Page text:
Authors: Nancy Martin
Dedicated to Robert Jeffrey Christopher
The author wishes to express appreciation and much affection to:
My blog sisters Kathy Sweeney, Sarah Strohmeyer, Harley Jane Kozak, Elaine Viets, Michele Martinez, and Lisa Daily. Come see us at www.thelipstickchronicles.typepad.com.
Mary Alice Gorman and Richard Goldman of the Mystery Lovers Bookshop, who are championship booksellers, but Mary Alice really helped me out in a pinch this time.
Nancie Hays, the Gun Tart. Watch out for the rattlesnakes, babycakes.
The rest of the Six get a special shout-out:
Kelly Harms, where are you now? You found Roxy first!
Heidi Lawrence, who provided inspiration as well as a beautiful new kitchen.
Meg Ruley and the team at the Jane Rotrosen are the best, no kidding, and they’re plenty fizzy, too.
I’m new to Team Minotaur, but everybody has made me feel so welcome. Thank you Kelley Ragland, Matt Martz, Sarah Melnyk, Matthew Shear, Tara Cibelli, and cousin Andy Martin.
And many thanks to many more who read, offered expert info or otherwise held my hand, including: Sarah Martin, Jeff Martin, Ramona Long, Paula Matter, Lee Lofland, Cynthia D’Alba, and my Sisters in Crime. I am grateful to you all.
The only witness to the arson was a one-armed marble statue of a naked man with ivy growing where his fig leaf should have been.
Julius Hyde, the sixty-something heir to a massive Pittsburgh steel fortune, had been pouring oysters down the throat of his twenty-year-old manicurist when his wife came home unexpectedly from an Arizona spa. Seeing her husband attend to his pubescent mistress while blowing cigar smoke all over the silk Scalamandré draperies pushed Mrs. Hyde to the brink of insanity. So said the newspapers.
But it was the sight of the couple’s Great Dane, Samson, wantonly sprawled beneath the table so the manicurist could rub his belly with her bare toes that truly pushed Mrs. Hyde over the edge.
She set fire to the house using a Bic lighter and an airline bottle of cognac.
The house and contents were insured for eighty-five million dollars.
Weeks later, when the police and insurance company gave up their investigation and the Channel 4 helicopter quit hovering over the estate, the neighbors began to complain that the burned-out house was a safety hazard.
That’s when the scavengers showed up.
On the evening of October 13, Roxy Abruzzo drove the Monster Truck between the stone gates of the Hyde estate, downshifting and roaring up the cobblestone driveway to the remains of the Norman-style mansion.
What had once looked like a grand French castle was now little more than a ruined hulk. Tattered streams of yellow caution tape left by the fire department fluttered from the shell like the forgotten decorations of a frat party busted by the cops. A blackened swag of wisteria hung from the portico’s crumbled stone arch.
In a city full of grand houses built by millionaire industrialists, this one had been spectacular in its day. Now, it was sad to see it looking so forlorn.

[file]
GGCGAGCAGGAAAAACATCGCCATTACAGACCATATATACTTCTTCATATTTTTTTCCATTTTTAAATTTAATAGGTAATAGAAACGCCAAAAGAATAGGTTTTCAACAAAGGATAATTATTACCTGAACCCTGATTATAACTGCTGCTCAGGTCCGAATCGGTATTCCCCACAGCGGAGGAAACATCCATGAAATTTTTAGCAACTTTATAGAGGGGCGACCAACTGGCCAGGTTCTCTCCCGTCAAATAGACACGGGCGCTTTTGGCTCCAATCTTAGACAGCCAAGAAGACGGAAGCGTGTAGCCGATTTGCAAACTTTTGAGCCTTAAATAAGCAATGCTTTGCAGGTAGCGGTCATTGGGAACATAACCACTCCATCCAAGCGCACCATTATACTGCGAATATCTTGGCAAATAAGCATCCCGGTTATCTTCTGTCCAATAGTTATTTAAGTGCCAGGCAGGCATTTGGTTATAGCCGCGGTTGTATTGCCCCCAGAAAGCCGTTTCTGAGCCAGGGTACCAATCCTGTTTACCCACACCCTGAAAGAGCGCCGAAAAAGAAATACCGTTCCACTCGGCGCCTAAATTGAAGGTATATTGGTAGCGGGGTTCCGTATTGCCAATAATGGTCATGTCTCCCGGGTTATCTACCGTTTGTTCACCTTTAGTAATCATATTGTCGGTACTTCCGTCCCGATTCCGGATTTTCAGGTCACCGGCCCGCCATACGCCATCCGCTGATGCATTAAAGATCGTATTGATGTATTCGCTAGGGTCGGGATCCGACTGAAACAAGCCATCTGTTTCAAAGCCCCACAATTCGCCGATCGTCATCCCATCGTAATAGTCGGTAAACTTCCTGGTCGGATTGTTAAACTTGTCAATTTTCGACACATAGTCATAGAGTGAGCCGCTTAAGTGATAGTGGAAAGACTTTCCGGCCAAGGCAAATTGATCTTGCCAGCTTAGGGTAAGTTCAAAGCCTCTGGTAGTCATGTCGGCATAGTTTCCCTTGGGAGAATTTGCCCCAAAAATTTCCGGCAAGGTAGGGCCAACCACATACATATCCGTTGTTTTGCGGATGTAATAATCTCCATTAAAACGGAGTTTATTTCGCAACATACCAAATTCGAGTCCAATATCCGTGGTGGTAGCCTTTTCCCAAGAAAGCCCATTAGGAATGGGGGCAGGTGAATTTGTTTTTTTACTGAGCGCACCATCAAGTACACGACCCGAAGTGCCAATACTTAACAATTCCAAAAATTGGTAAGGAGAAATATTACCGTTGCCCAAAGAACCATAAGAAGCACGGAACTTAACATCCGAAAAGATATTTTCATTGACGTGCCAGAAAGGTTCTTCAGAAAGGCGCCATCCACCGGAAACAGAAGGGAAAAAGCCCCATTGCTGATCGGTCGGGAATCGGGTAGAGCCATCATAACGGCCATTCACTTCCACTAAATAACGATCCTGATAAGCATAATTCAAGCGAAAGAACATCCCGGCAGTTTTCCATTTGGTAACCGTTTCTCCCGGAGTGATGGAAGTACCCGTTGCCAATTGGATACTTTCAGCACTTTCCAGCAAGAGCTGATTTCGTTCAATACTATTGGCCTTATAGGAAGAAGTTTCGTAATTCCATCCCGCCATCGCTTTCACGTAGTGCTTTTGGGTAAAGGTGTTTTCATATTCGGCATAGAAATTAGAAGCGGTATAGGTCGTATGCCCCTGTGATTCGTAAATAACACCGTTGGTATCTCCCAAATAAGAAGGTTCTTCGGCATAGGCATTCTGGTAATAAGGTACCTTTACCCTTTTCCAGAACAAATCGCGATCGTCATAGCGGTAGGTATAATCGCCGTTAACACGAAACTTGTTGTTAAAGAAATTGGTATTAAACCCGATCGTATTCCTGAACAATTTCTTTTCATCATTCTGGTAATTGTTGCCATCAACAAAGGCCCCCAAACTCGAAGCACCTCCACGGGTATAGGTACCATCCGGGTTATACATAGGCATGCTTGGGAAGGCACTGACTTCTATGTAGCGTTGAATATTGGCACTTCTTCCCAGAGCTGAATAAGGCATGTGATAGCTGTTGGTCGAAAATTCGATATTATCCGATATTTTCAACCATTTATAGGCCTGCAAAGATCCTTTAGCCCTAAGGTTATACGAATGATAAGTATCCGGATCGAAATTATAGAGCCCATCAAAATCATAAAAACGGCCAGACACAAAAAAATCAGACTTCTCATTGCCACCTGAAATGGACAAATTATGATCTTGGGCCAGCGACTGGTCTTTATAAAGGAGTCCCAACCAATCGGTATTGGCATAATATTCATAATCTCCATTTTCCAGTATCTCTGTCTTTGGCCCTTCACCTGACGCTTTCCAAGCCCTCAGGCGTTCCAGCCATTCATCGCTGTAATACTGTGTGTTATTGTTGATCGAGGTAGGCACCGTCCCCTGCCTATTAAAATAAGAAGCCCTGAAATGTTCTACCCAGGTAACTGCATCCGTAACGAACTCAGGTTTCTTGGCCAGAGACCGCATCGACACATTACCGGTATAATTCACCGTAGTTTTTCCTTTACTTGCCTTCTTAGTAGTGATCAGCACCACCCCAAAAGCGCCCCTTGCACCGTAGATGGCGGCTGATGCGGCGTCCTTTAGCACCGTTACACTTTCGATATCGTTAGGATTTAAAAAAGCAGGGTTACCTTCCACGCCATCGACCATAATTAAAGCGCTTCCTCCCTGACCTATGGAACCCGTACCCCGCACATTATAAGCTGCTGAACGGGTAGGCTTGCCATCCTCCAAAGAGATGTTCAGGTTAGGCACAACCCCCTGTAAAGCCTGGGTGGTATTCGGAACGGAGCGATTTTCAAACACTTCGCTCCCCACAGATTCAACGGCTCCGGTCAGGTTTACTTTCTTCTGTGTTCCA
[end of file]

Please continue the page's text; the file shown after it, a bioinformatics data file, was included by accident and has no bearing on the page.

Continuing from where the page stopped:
“On the other hand,” Roxy said aloud, “somebody ought to make a buck out of this.”
Happily, she drove under the portico to the back of the house.
Beside the garage, sitting on the dented remains of an overturned washing machine, was her right-hand man, “Nooch” Santonucci. On his lap, he protectively clutched the Dunkin’ Donuts box she’d given him that morning. The box was empty. He was licking the last memory of frosting from his thumb.
Nooch had weighed three hundred pounds back when he played defensive tackle in high school, and he’d gained another fifty since then—all muscle, no additional brain cells. Now he could bench-press a beer truck although he likely couldn’t read the words painted on it—both qualities that made Nooch the ideal employee for Roxy. All by himself he could carry a marble mantelpiece out of an old house, but ten minutes later he’d forget where he’d put it.
Which was useful.
“Where you been?” he asked before she shut off the engine. “I been waiting an hour.”
“Easy, big guy. I stopped to pick up some dinner.”
Nooch sat up like a hungry bear catching wind of a picnic basket. “From the restaurant?”
Roxy waved a foil packet out the truck window. “Flynn put out rigs and pigs for the staff meal. He sent some just for you. Look, I even brought you a fork.”
Truth be told, Roxy was so broke she had resorted to pilfering a hearty portion of rigatoni and sausage from the steam table where the kitchen staff at Rizza’s ate before their evening shift. Flynn, the upscale restaurant’s chef, had appeared out of nowhere and caught her slipping out the back door.
“Are you stealing food again?” he had demanded, grabbing the hood of her sweatshirt like he was pulling a troublesome puppy out of mischief. “Damn it, Roxy, you’ve been busting my balls since high school. What am I going to have to do? Beat your butt?”
“Kinky,” she’d said, knowing leftovers would be going to the homeless shelter in a couple hours, anyway. “But I don’t have that kind of time right now, sorry.” She wriggled out of her top layer of sweatshirts and escaped.
Nooch noticed her wardrobe change. “Where’s your shirt? Were you doing something with Flynn you shouldn’t be?” His big ears turned pink at the possibilities. “I wish you two’d just get married,” he said, “now that he’s back in town.”
“You gotta be kidding. Patrick Flynn is the last— Oh, the hell with it. Why am I arguing with you?”